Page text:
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Mozilla soon joined ECMA International and started work on ECMAScript for XML standard. Mozilla worked directly with Macromedia to ensure the standard could apply to ActionScript and Flash as well. But this particular release, ECMAScript 4, was fraught with problems. It was an attempt to grow into programming in the large. No longer a simple scripting language, features were added to grow it into a larger-scale language. Things like classes, interfaces, and namespaces were introduced. Bindings and block scoping needed to be refactored. The list is quite long of the things to be added. Douglas Crockford was involved in the process and was a major influence over the JavaScript community. He'd expressed concerns about the language growing out of control. Infighting with the group began, and at one point Microsoft refused to take part in ES4 completely. The group managed to pull things together to prevent major legal problems, but ES4 could not move forward. Crockford proposed a smaller subset of features for ECMAScript called 3.1. The standards were split, and they even had two separate committees. Eventually, 4 could not be completed, and 3.1 was agreed to and set forth. Brendan Eich made the final call to focus efforts on 3.1. Those working on ActionScript, which was now an Adobe product, moved forward with many of the ES4 suggestions that they'd pushed for and included them in ActionScript 3. Now, ECMAScript 4 was scrapped, but they managed to pull together the ideas and make it work in ECMAScript 5. Old biases against the language disappeared quickly, and many smart people started working on building out JavaScript for large enterprise applications. For a short time, this meant writing out huge files with tons of functions to get things working. JavaScript had entered the realm of real software development. No longer a language to make text blink or create popups, it was now firmly embedded in the enterprise. John Resig, a developer and recent collect graduate, created a JavaScript library at BarCamp, which was an international conference focused on the web. In one of the workshops, he started a simple JavaScript library with commonly used functions to prevent repeating code, especially with Ajax. He called it jQuery. Now it's hard to overstate how much impact jQuery had on web development. It abstracted away many functions for Ajax and DOM manipulation. It was an instant hit, and it's still powering the web today, with an estimated 74.4% of all websites on the internet using it. jQuery pushed JavaScript into the forefront. Though it was a library of simple functions, it enabled developers to get creative without having to focus on low-level implementation of details in JavaScript. It was lightweight, and it was fast.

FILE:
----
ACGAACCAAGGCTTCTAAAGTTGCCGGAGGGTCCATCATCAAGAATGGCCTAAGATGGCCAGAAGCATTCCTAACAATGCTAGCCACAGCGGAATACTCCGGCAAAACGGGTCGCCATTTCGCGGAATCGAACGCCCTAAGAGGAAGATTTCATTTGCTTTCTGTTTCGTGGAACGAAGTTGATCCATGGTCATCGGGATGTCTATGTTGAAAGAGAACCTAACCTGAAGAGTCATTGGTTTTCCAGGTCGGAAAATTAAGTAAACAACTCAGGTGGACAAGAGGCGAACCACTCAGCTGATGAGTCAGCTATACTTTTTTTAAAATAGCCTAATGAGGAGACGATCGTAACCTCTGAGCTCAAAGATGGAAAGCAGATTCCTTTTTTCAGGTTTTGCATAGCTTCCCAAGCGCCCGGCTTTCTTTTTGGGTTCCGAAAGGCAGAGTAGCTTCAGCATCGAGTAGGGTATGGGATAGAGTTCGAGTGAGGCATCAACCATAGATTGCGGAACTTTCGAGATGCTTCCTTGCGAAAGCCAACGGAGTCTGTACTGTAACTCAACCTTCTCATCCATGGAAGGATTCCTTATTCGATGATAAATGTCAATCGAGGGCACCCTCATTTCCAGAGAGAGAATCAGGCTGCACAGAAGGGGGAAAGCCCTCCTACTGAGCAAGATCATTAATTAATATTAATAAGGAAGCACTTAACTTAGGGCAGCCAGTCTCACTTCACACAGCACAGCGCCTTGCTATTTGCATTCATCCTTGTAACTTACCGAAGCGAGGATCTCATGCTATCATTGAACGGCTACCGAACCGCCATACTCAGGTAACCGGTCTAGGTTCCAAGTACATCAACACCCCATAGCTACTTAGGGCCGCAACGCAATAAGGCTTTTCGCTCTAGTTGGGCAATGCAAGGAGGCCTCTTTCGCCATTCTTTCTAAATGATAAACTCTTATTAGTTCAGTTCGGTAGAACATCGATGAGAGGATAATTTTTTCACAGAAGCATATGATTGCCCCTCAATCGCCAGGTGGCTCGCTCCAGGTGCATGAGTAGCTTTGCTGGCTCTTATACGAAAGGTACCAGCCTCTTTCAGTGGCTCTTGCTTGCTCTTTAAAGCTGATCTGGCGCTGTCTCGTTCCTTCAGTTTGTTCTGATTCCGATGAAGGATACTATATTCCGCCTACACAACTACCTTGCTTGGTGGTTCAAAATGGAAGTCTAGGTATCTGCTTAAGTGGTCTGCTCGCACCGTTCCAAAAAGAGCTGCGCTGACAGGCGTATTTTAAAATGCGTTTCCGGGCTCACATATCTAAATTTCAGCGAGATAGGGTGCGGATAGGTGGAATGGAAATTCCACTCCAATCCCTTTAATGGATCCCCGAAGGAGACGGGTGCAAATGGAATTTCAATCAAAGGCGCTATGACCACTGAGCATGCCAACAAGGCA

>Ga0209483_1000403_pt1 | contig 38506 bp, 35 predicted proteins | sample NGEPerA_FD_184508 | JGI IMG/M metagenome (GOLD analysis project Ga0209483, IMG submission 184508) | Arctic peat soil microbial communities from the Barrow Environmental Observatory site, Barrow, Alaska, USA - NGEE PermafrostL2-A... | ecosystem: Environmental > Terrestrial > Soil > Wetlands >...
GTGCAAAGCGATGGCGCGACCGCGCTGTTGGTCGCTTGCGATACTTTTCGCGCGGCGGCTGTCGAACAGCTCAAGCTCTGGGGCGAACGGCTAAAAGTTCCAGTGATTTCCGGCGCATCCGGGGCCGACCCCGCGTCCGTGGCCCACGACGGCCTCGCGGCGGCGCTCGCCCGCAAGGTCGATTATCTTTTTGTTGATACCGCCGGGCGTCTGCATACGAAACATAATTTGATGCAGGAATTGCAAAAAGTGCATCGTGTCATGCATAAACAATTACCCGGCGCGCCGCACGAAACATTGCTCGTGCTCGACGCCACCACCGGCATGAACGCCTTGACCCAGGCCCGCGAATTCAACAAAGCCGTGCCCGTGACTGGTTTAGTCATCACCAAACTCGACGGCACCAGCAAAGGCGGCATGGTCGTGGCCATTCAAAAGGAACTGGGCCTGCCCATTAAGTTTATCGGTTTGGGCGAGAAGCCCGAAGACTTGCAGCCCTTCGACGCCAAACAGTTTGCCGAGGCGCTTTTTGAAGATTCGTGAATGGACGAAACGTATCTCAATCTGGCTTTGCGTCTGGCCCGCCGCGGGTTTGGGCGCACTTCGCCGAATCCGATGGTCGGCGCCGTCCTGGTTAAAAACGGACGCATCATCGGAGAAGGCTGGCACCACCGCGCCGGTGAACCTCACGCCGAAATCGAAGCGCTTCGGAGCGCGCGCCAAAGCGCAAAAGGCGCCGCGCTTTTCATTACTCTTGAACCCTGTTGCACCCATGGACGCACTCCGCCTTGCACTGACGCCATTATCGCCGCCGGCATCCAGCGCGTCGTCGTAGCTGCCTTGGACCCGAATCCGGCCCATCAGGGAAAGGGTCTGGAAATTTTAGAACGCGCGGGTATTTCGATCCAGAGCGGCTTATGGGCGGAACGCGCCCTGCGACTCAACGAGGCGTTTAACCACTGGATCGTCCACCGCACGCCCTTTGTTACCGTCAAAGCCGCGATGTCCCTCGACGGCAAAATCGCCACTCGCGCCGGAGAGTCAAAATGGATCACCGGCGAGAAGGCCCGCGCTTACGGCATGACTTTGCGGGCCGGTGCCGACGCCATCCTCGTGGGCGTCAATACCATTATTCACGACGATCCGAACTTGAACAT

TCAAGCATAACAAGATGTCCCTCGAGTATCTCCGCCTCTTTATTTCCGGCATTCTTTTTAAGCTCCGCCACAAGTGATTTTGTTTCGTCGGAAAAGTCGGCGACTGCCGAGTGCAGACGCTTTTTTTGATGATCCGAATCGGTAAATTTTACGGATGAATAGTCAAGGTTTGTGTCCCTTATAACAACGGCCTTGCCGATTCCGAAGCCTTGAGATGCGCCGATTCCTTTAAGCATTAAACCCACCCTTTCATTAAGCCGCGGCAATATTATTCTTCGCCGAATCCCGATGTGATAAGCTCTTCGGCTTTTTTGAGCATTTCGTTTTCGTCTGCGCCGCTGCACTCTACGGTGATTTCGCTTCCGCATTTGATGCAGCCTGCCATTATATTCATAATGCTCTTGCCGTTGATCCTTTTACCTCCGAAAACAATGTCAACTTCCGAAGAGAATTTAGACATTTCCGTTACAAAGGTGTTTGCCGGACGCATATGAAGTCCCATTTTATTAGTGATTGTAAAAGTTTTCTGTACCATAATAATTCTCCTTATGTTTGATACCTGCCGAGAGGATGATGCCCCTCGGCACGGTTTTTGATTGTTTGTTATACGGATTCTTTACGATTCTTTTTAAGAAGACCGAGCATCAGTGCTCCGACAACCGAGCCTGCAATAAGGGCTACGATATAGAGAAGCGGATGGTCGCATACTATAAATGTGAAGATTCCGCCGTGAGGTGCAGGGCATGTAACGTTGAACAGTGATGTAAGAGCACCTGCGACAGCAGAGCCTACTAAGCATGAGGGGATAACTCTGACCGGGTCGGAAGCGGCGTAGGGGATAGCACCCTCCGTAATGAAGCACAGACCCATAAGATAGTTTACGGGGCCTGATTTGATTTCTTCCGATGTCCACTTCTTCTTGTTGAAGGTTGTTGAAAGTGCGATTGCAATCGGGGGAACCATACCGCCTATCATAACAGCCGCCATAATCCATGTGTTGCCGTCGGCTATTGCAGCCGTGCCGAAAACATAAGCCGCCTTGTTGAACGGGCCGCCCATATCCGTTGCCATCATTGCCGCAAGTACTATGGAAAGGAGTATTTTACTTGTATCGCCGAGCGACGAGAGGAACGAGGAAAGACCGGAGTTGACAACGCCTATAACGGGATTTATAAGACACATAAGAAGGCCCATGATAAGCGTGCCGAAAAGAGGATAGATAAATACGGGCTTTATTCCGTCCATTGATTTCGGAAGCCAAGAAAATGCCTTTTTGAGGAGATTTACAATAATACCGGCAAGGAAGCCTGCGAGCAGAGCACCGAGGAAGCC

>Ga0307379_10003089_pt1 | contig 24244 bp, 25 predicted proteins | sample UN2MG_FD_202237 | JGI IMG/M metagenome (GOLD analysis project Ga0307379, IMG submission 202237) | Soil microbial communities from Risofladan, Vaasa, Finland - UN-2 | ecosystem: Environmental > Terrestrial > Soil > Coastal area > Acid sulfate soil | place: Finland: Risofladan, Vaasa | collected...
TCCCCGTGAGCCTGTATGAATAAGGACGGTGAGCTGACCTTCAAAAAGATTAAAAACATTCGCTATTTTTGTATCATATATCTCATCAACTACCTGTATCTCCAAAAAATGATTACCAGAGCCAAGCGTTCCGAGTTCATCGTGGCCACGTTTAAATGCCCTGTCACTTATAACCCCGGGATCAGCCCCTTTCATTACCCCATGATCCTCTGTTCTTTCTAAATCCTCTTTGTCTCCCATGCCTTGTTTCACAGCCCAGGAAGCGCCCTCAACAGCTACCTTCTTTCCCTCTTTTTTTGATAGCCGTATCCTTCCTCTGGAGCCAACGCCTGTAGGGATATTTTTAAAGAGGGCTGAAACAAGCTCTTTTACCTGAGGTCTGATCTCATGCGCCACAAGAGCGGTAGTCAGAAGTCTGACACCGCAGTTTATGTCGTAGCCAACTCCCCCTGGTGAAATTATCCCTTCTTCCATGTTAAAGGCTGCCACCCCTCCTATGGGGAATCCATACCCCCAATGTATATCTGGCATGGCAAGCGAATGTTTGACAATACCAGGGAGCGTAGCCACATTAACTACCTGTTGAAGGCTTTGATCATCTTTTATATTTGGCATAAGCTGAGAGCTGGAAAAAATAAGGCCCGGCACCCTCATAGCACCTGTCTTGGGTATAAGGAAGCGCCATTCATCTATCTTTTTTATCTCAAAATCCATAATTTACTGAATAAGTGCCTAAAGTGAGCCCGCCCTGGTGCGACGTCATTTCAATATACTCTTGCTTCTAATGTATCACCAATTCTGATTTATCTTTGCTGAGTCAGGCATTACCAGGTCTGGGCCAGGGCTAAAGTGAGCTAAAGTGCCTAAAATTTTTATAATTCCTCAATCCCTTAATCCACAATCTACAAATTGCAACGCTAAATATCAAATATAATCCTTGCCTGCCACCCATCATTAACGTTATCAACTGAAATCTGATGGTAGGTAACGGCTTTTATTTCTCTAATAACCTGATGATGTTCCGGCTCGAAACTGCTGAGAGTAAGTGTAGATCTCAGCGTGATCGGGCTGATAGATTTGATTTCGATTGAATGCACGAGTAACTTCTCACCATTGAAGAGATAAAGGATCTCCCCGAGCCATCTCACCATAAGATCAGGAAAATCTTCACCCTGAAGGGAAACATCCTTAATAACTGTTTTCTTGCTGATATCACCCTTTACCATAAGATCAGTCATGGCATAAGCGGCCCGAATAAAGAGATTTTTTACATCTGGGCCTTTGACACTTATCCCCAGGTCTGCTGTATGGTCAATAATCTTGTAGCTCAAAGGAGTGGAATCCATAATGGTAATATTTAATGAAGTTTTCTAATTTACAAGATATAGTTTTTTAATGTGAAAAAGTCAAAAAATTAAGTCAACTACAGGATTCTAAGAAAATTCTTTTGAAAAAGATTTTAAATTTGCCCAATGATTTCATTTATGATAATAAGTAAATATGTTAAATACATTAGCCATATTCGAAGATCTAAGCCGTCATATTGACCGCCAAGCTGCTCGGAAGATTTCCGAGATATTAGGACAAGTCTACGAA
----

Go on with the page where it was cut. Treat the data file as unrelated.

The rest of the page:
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Soon after, many JavaScript libraries began to flourish, bringing Ajax and other interactive functionality to web pages. Soon, entire frameworks would emerge for this powerful, fun language. ECMAScript 5 was in effect, and it turned out to be a solid release of features. In 2009, they added strict mode to provide better error checking and created real language constructs like getters and setters and reflection. JSON, or JavaScript Object Notation format, was a file format created especially for communication with JavaScript. It was smaller, faster, and easier to read than XML. It improved the performance and capabilities of JavaScript-based programs, and it's still used to this day. Google released its Chrome web browser this year, along with the V8 JavaScript engine, which was far faster than Firefox or Internet Explorer. It worked especially well with Google applications such as Gmail and Maps. It soon became extremely popular. Now at this time, the prevailing pattern was JavaScript in the browser and something else on the back end. Things like PHP, ASP.NET, Python, Java, and more were powering back-end applications, and then JavaScript communicated with it. This model worked well, and it's still employed today, but there are some specific problems around it, mostly having to do with skills. A Java or .NET developer may not be as great at JavaScript, and vice-versa. In order to be fully proficient in back-end and front-end development, you'd have to learn a minimum of two languages. Now many developers did just this, and this gave rise to the term full-stack developer. If you could write software on the back end and JavaScript on the front end, you were considered full stack, though most people were still better on one side than the other.